I think the problem you're going to run into is your training data. Not sure if something already exists out there that contains these property judgments regarding different adjectives (something to search for!). You'll need a corpus that contains a lot of adjectives and enough adjective phrases with multiple adjectives that you'd be able to derive the property and/or build a model for ordering them. Adjective phrases with multiple adjectives may be common in fiction, but they are far less common in e.g. Wall Street Journal.

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  • It is the former, determine if a set of adjectives are in a "good order". Thanks for the information, it what I figured I would have to do if somebody hasn't done before. I was hoping not to reinvent the wheel. – Hooked Jan 15 '15 at 2:55
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    I remembered something that might help with the problem. Check this out, I know that one of the people who worked on Midge worked on adjective order, among other things: Midge: paper, Midge: code – aalto Jan 15 '15 at 8:17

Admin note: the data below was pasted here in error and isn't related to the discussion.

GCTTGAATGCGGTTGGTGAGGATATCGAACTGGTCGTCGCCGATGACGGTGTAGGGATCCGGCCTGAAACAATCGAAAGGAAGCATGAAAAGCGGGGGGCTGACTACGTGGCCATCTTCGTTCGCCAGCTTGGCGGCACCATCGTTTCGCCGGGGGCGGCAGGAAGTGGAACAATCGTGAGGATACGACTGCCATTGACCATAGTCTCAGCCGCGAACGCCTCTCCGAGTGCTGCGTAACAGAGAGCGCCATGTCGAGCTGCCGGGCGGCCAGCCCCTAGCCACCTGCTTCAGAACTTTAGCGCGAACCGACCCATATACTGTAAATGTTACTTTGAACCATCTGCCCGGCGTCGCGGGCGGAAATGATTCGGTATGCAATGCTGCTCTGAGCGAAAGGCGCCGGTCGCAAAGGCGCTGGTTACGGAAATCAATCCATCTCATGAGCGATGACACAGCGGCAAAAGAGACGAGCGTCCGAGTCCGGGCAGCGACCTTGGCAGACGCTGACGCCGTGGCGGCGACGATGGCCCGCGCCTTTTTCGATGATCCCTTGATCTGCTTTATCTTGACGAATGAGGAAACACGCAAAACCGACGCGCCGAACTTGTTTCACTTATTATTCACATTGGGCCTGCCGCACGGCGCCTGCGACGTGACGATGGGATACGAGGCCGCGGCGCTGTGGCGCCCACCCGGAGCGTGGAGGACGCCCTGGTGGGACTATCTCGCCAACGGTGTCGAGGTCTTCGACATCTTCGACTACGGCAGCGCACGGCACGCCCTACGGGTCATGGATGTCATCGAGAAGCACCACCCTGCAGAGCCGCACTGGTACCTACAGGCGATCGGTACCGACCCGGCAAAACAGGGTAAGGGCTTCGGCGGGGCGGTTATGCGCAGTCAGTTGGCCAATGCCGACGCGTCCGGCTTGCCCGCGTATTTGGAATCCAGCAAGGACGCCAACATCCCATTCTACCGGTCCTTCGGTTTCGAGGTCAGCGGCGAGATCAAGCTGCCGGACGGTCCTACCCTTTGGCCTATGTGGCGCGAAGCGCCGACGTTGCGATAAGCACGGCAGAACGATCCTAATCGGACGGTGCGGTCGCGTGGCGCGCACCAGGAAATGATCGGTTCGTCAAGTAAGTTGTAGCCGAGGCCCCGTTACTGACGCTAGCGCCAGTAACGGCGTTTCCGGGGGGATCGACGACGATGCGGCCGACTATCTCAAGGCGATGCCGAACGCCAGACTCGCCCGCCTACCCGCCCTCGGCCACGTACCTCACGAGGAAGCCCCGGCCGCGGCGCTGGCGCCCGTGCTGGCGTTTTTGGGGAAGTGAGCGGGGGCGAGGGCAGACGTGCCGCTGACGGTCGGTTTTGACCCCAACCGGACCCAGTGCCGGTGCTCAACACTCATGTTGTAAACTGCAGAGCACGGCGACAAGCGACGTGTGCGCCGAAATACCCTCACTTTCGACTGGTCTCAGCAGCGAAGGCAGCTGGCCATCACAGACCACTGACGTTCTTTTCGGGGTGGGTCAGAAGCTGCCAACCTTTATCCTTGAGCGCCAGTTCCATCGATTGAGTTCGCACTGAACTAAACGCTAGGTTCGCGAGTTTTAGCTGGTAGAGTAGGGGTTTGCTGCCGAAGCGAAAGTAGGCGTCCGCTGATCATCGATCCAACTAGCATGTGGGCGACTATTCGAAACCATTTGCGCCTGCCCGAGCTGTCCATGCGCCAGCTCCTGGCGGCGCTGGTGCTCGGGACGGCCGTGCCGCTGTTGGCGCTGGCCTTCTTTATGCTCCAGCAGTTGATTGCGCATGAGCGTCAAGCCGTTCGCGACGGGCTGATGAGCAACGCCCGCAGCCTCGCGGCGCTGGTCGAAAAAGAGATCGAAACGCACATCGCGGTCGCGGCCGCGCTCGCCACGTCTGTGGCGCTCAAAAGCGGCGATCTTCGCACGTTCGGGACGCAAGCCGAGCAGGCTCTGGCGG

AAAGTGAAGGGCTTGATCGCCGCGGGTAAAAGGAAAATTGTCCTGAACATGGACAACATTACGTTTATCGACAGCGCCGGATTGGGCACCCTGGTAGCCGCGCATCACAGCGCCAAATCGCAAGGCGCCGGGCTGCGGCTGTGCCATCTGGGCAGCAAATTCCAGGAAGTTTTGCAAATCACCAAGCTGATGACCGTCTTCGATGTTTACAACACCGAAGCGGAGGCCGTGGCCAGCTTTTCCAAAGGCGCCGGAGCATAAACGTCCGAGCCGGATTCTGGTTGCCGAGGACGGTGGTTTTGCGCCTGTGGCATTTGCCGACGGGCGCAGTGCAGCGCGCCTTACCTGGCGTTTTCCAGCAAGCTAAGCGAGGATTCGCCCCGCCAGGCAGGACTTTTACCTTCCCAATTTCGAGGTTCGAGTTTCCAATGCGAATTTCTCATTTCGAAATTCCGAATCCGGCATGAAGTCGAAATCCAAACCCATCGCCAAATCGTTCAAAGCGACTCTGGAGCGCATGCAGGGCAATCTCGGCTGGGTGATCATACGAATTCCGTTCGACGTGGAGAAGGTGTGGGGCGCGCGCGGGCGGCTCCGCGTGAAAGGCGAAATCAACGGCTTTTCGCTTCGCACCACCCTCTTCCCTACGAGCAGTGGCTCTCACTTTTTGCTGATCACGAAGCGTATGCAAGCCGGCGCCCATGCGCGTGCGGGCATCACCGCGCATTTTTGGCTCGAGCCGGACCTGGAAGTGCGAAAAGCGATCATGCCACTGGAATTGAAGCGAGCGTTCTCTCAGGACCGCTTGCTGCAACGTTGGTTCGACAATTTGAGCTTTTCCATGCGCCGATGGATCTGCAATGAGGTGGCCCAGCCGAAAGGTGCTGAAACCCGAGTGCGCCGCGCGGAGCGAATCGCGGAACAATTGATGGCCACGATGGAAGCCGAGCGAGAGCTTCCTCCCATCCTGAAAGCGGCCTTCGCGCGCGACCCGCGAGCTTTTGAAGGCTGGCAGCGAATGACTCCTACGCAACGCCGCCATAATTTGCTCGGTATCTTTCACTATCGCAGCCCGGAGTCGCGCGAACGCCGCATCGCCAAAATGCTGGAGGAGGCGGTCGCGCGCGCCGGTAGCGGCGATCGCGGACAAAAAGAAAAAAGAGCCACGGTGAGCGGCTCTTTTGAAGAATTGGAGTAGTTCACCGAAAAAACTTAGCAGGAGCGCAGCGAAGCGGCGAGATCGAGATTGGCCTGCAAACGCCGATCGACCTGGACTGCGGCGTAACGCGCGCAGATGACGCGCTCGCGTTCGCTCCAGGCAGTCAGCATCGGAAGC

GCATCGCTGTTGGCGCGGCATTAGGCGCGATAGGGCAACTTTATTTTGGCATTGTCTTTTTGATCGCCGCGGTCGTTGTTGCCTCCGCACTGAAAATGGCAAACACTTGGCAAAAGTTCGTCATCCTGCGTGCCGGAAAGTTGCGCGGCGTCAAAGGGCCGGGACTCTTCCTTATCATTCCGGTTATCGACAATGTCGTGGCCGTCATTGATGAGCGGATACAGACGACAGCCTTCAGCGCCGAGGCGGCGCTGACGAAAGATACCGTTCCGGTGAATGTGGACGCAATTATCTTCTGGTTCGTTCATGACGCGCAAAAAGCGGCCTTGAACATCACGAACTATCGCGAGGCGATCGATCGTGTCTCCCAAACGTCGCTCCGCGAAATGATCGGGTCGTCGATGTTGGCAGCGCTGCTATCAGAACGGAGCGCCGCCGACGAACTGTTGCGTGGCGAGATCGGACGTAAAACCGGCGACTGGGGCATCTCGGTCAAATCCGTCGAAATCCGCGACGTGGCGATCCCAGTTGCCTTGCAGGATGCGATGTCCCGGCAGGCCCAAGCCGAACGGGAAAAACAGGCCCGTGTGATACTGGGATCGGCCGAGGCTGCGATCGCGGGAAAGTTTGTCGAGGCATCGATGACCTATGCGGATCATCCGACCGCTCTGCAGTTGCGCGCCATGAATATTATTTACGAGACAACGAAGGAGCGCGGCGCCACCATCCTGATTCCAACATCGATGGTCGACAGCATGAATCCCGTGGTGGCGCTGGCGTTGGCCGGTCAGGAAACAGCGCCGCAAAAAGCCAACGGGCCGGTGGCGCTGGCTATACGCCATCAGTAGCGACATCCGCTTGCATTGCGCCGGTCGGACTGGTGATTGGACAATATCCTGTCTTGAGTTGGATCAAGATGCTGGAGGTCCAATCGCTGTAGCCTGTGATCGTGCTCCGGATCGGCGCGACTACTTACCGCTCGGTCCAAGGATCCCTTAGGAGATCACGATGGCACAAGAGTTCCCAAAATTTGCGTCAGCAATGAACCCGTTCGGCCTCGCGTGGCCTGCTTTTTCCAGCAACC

• thanks for the reference! This should be enough to get me started, with it, it is enough for me accept this as an answer. Thanks again. – Hooked Jan 15 '15 at 15:00
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You mean like giving it a list of adjectives and it prints them in correct order (or anything logically equivalent)? I'm quite certain that none of them has such a functionality. Furthermore I neither know nor could I find one where the adjectives are annotated with this classification. So the idea of asking it of which class those adjectives are and then doing the ordering yourself won't work, either.

However, it should be able to tell you in what order adjectives appear within the corpus. From this you could write your own module which could determine the correct order by asking the corpus which order occurs more often.

Though note that not all adjective combinations will actually appear in corpus and direct combinations will also not be sufficient to make a call. So given adjectives A and B you'll have to ask not just for whether A-B or B-A but also whether there is a chain of adjectives X, ..., Z (1-6 of them) such that A-X X-...-Z Z-B or B-X X- ... -Z Z-A to transitively determine order.

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  • What's the last paragraph mean? – dwn Jan 13 '15 at 14:00
  • Suppose you want to know in what order "tiny" and "blue" should appear, but in the corpus there's nothing like "tiny blue" (or the reverse). But maybe there is "tiny square" and "square blue". Then you can conclude that "tiny square blue" would be correct and thus "tiny blue" would be the correct order. That's the basics, one can make the algorithm far more sophisticated: "tiny old", "old square" and "square blue" form a longer sequence. It could be made far more complicated, but presumably it would be easier to get a bigger corpus instead. – user66554 Jan 13 '15 at 15:29